Though there was no official connection to any militia or military, the solemn affair held a martial aire. It was lead by clergy, but Confederate officers of the former army led the parade and collected donations.

In Petersburg on the same date, “thousands of Southern maids and matrons in this city” thronged about “the spots hallowed by the dust of Southern chivalry,” reported the Petersburg Express. They bore “their tender offerings of violets and roses as a tribute to the memory of departed valor. … Their images are painted in colors that shall never fade upon the canvass of loving memories, and their names stand out in letters of living light upon that page whereon are inscribed the deeds of those that die for freedom.” 5Petersburg Express, June 9, 1868. As printed in the New York Times, June 12, 1868. Here.

Confederate Memorial Arch, Petersburg, Virginia.
Confederate Memorial Arch, Petersburg, Virginia.

There was, of course, some Northern backlash. The New York Times published an piece inferring, at least according to the Petersburg Express, that such observances were “one of the unfriendly symptoms of Southern opinion.” 6I cannot find where the NYT stated this. Once or twice a week, the Times ran a column entitled “Southern Opinion,” in which they ran short snippets from Southern papers without commentary. Likely, it was one of these which the Express took issue. In their own defense, the Express replied:

“We regret that such conclusions should be drawn. But be this as it may—the North may as well understand at once and forever that no persecution, however severe ; no malignity, however envenomed ; no considerations of policy however patent, can withdraw the great Southern heart from its ceaseless ward and watch at the graves of those who vainly died that their people might be free. We have no desire to connect these memorial tributes with the political agitations of the hour. They involve a sentiment too sacred for such associations. The noble spirits who constitute our glorious army of marters, fill a place in the affections of the South which absorbs every thought and affords no room for the contentions of earth.” 7As printed in the Staunton Spectator, June 23, 1868. Here.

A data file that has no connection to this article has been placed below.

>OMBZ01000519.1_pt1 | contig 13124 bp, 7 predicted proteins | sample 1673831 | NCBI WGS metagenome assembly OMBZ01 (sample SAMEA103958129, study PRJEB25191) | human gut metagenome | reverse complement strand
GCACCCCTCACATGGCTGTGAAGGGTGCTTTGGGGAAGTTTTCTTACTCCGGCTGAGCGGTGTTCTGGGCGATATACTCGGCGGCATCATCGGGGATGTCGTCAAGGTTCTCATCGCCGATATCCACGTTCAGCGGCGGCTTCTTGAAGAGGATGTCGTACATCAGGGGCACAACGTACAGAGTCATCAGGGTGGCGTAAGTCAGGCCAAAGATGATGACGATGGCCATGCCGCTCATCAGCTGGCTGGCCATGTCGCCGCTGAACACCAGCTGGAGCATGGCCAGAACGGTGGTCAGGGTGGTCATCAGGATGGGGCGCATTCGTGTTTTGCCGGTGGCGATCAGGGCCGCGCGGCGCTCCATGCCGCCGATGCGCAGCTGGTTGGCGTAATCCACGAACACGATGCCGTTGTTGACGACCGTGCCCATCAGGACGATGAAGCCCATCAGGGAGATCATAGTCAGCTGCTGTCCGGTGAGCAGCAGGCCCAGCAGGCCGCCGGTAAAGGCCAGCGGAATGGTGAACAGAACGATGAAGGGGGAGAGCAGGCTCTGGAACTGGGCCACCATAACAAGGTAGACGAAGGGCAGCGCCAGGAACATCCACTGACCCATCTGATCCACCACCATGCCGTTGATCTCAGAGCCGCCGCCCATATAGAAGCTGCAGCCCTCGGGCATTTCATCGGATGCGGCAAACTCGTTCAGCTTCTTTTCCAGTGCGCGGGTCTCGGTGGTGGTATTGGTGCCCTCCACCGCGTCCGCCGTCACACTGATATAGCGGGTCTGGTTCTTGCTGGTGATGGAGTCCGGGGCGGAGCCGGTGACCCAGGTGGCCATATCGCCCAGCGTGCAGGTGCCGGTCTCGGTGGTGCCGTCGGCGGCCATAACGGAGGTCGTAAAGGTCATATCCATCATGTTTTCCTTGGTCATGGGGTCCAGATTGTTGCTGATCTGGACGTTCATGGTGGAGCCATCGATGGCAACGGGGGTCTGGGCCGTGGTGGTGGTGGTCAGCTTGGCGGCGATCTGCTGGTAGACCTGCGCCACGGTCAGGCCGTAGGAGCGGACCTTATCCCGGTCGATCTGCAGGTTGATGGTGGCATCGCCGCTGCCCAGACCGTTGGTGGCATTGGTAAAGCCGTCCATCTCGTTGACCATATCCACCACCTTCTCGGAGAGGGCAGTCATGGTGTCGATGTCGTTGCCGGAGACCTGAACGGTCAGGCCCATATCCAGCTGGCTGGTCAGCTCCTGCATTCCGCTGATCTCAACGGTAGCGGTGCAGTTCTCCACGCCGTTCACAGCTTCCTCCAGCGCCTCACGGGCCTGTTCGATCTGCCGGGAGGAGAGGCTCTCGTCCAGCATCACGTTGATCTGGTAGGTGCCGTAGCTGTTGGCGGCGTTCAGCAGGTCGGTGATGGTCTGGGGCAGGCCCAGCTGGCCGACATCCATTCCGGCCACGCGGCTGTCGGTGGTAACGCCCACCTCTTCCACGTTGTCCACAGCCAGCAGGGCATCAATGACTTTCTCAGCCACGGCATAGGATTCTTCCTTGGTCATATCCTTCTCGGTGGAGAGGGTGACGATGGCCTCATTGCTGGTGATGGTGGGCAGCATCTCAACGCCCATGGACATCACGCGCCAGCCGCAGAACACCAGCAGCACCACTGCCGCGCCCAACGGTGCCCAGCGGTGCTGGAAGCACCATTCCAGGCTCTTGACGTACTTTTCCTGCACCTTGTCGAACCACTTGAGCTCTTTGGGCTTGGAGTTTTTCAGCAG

Though the ceremonies were typically apolitical, a very segregationist bent was naturally within them. While thousands upon thousands of slaves had been forced to labor for the Confederate army, at this point in the memorialization of the war, they were not remotely recognized. In fact, immediately following the article telling of the Confederate Memorial Day in the Staunton Spectator, the paper ran an article about “The Negro Rioting at Washington.” The article gave no real details or facts of the supposed event, but explained to their readers what a “negro riot” might look like: “… a negro mob can murder white men on the public streets, break into stores and rob them; invade the sanctity of private houses and beat their inmates; threaten newspaper offices and spread alarm among the whole population, and all by way of celebrating an election triumph….” It concluded that “The negro riots in Washington are the natural fruits of negro suffrage and equality….” 8Staunton Spectator, June 9, 1868. Here. The rumors of such riots appear to be wholly unfounded. 9Searching various period newspapers led to finding no mention at all of any demonstrations following a May or early June election in Washington, DC, 1868.

Something Terribly Outrageous – The Use of the Confederate Battle Flag

In January of 1867, before many cities in the South established official Confederate Memorial Days, smaller observations were held. One such ceremony took place in Rome, Georgia, during which three former Confederate soldiers held a funeral for an officer. A Confederate Battle Flag was draped over his coffin, and this act was witnessed by a member of the Freedman’s Bureau.

Confederate monument and cannon at Livingston, Ala. 1910s.
Confederate monument and cannon at Livingston, Ala. 1910s.

Uncomfortable with the display and reverence given to the flag during the ceremony and throughout the town, his superior officer banned the use of all Confederate emblems as “hateful to the people of the United States.” With the opening of Radical Reconstruction in 1867, this ban was more or less established throughout the South.